Avoiding the Question – the results…

It’s Smashy and Nicey time, folks (na nah naah na-na-naah na na na-naaaaah) – yes it’s time for the ‘avoiding the question’ chart rundown…

. And surprisingly – if most of the answers are anything to go by – at number 10 its the Home Office, who’ve knocked back a total of 80 questions as being too expensive to answer over the last five years…

And at 9, its the DfES, who failed the test on a total of 97 occasions…

At 8, its the Foreign and Commonwealth Office with 105 questions left unanswered – few problems getting information there, but just you trying using any of it.

At 7, its the Department of Work and Pensions, who’ve topped the FCO by a single question with a total of 106 unanswered questions…

And at 6, its the Department of Constitutional Affairs who managed to avoid 114 questions in total – and they’re the department responsible for FOIA…

Moving swiftly in the top five we find Her Majesty’s Treasury hanging on in there with a 118 unanswered questions – I know one or two people thought they’d be higher but remember this is beancounter central we’re talking about here – most of these folks are paid to have the answers…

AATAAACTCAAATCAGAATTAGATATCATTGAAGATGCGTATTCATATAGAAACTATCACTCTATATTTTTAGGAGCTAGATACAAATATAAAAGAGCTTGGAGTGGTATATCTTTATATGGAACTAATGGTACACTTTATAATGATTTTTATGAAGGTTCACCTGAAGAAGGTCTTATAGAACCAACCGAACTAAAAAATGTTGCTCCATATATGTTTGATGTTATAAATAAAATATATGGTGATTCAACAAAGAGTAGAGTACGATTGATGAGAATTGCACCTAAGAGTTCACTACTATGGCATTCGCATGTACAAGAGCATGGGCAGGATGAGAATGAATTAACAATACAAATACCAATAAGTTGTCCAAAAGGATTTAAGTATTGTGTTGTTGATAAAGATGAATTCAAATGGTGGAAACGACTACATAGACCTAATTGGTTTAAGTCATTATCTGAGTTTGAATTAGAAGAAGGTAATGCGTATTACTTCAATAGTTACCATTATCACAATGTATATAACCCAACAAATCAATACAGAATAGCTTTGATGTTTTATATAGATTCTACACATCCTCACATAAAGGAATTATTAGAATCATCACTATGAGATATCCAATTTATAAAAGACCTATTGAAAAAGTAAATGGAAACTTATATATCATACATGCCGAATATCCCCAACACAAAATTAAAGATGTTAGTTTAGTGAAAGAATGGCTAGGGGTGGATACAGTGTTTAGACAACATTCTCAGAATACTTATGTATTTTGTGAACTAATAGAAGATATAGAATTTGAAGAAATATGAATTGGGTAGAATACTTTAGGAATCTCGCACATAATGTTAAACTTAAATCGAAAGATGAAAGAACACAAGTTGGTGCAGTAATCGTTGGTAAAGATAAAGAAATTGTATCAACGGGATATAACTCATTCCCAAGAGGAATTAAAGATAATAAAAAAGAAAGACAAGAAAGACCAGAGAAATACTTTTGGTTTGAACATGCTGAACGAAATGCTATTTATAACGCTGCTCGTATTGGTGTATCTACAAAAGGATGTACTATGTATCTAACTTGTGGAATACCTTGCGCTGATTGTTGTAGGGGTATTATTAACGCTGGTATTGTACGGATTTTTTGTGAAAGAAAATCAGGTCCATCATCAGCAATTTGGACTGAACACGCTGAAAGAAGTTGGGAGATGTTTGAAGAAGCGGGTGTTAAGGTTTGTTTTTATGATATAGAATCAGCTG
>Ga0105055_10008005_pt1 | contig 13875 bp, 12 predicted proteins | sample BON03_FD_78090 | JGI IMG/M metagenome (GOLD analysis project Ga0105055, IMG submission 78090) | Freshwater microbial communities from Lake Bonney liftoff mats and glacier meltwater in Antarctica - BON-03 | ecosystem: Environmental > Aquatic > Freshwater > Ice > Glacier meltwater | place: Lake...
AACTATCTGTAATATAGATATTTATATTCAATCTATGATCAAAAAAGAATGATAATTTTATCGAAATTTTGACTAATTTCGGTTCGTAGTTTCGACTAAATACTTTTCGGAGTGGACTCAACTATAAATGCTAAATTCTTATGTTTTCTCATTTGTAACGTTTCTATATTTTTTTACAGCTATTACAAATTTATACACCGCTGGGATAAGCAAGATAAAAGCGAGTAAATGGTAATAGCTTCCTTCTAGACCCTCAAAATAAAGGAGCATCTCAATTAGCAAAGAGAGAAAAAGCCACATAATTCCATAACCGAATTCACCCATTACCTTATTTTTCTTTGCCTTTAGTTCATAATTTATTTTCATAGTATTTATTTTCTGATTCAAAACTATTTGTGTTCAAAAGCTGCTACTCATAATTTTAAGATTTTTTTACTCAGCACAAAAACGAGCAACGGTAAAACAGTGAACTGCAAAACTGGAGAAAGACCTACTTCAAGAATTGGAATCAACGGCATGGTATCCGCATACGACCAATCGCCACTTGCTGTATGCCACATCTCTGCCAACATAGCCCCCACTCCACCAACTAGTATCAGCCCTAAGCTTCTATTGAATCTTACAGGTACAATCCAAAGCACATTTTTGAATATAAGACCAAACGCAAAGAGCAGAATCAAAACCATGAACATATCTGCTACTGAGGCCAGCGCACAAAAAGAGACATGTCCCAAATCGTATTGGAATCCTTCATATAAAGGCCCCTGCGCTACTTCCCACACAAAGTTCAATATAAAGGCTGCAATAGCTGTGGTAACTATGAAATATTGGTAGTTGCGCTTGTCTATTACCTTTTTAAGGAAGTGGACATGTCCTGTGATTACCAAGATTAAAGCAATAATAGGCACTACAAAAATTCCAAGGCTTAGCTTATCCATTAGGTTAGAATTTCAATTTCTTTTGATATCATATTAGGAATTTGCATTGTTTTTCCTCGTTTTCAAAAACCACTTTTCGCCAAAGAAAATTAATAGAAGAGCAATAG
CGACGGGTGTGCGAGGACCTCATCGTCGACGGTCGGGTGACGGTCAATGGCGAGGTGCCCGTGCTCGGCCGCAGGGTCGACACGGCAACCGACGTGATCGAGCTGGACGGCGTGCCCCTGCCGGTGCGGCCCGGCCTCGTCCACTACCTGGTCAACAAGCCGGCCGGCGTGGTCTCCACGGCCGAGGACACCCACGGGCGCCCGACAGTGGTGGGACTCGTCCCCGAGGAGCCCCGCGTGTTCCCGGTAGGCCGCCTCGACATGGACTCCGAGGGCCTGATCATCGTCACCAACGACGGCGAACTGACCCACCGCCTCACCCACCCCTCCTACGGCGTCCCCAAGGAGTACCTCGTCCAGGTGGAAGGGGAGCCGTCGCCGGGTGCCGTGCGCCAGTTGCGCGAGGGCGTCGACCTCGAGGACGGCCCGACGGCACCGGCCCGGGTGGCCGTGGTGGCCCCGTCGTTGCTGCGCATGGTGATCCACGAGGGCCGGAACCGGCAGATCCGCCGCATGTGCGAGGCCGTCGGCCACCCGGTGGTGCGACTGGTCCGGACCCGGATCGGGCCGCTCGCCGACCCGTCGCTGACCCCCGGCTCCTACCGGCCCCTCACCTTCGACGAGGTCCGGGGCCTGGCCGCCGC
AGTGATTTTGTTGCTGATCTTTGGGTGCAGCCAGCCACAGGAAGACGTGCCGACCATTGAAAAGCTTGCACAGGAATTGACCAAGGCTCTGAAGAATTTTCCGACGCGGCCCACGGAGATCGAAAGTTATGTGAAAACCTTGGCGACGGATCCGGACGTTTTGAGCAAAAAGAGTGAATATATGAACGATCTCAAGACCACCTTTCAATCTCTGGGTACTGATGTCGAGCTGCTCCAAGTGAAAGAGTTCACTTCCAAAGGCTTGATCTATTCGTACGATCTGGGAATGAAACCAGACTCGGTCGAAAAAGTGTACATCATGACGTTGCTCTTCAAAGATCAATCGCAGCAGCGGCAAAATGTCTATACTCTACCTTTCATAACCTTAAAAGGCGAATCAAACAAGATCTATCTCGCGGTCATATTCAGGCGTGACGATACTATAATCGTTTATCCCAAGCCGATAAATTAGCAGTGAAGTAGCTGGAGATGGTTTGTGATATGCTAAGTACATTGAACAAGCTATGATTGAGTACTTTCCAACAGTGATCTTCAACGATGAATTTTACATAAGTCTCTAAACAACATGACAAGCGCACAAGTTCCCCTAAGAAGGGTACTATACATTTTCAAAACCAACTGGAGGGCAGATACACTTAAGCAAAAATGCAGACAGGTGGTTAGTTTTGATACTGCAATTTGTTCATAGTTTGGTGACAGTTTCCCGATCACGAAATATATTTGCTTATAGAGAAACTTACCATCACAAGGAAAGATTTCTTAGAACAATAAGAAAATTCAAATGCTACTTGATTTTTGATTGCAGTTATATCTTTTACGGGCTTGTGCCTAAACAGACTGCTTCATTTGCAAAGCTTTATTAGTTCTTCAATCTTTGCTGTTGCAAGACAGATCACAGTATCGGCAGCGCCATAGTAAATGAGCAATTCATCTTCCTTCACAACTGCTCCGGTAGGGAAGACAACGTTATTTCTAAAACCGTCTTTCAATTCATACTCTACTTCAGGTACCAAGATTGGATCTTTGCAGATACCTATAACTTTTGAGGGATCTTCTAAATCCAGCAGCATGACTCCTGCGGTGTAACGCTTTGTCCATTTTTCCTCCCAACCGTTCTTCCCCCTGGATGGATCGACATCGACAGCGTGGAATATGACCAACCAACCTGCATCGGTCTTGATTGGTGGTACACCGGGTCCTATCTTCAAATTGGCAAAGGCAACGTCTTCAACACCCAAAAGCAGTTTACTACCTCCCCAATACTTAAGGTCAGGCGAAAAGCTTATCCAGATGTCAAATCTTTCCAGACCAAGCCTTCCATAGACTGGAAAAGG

Topping the Treasury at number 4, by a mere two questions, its the little department that punches well above its weight, the Northern Ireland Office

While at number 3, and with a four question edge over the competition is DEFRA

Into the top two, and at number 2 and with a massive lead over it rivals its the Office of the Deputy Prime Minister (plus DTLR and DCLG) which passed on a staggering 646 questions over the last five years, a lead of 522 over number 3 placed DEFRA… and that’s without checking for any answers from Prezza in the general form ‘How the fook would I know that?’

But when it comes to not answering the question, the absolute daddy of them all is…

the Ministry of Defence

And what a record the MOD has – 702 questions avoided and its junior ministers occupying five of the top ten slots in the chart for questions avoided by an individual minister… (ODPM get the other five)